Overview

Unlike RSA, where you can send messages of your choice, the DHKE is used to generate a secret number shared between Alice and Bob. This shared secret is then used as the key for a symmetric cryptosystem like AES.

The Key Exchange

A large prime
pp
and a generator
g∈Fp,g≠0g \in \mathbb{F}_p, g \neq 0
are made public.
Alice and Bob choose their secret integers
aa
and
bb
respectively. They then compute the following:
A=gamod  pB=gbmod  pA = g^a \mod p \\ B = g^b \mod p
These numbers
AA
and
BB
are exchanged between Alice and Bob over a public channel. Once the other person's number is received, they then put it to the power of their secret integer, i.e. Alice computes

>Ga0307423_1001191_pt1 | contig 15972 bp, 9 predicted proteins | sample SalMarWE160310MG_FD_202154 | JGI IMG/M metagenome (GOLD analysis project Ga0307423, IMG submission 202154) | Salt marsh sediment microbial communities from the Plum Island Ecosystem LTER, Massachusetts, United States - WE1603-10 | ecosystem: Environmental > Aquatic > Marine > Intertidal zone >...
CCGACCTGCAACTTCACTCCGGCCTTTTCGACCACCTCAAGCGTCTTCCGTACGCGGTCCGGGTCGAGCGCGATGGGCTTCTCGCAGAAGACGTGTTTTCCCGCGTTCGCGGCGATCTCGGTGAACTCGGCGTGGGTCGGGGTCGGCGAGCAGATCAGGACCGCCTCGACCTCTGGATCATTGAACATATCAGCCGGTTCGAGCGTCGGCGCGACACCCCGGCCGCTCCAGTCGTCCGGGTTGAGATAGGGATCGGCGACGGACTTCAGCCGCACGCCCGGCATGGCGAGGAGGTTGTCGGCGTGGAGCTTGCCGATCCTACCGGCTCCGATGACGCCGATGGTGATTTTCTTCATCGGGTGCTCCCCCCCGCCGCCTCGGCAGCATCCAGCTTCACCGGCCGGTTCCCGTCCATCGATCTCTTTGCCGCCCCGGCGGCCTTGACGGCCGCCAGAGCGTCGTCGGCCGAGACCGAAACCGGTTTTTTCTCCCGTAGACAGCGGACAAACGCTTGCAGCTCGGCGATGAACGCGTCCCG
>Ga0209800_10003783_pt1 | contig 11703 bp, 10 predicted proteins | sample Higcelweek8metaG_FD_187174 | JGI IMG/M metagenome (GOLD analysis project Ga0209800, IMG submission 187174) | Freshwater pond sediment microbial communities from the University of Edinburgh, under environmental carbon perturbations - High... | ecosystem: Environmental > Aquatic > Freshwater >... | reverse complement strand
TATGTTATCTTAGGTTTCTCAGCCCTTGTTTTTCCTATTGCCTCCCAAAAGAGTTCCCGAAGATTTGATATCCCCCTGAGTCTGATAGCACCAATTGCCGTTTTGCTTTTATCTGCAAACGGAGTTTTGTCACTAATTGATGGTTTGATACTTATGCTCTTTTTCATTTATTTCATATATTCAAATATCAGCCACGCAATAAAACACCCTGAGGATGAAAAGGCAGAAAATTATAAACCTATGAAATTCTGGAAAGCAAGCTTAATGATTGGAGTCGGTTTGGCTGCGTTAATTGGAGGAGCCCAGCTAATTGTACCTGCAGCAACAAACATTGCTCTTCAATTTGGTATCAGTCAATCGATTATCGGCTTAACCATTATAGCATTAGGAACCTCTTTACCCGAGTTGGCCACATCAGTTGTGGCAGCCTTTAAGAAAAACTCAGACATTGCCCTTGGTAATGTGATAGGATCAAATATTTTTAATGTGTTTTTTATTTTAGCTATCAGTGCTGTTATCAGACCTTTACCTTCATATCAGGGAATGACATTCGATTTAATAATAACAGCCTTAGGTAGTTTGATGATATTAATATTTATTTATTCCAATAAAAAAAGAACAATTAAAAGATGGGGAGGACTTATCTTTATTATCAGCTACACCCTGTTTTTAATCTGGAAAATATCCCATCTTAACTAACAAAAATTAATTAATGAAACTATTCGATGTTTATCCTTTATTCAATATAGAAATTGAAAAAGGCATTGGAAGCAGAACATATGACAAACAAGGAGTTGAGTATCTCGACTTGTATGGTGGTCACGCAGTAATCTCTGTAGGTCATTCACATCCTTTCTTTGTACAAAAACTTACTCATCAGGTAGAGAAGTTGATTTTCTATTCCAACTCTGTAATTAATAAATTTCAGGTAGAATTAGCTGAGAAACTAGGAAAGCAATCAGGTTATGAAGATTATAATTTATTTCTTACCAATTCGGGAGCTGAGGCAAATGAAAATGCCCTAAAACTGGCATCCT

BaB^a
and Bob computes
AbA^b
, both modulo
pp
. Note that:
Ba=(gb)a=gab=(ga)b=AbB^a = (g^b)^a = g^{ab} = (g^a)^b = A^b
This means that once they do this, they are in possession of the same number, which they can then use as a shared secret.

The Discrete Logarithm Problem

The safety of the Diffie-Hellman Key Exchange is grounded on he difficulty of solving the discrete logarithm problem - the difficulty of computing
xx
given
gx≡amod  pg^x \equiv a \mod p
You can see this in Overview presented above - the values
gamod  pg^a \mod p
and
gbmod  pg^b \mod p
are sent over a public channel, but because we cannot solve the DLP efficiently an attacker is unable to retrieve
aa
or
bb
. We say that the DLP is DHKE's trapdoor function.
As you may expect from here, many attacks on Diffie-Hellman rely on situations in which you can efficiently compute the discrete logarithm.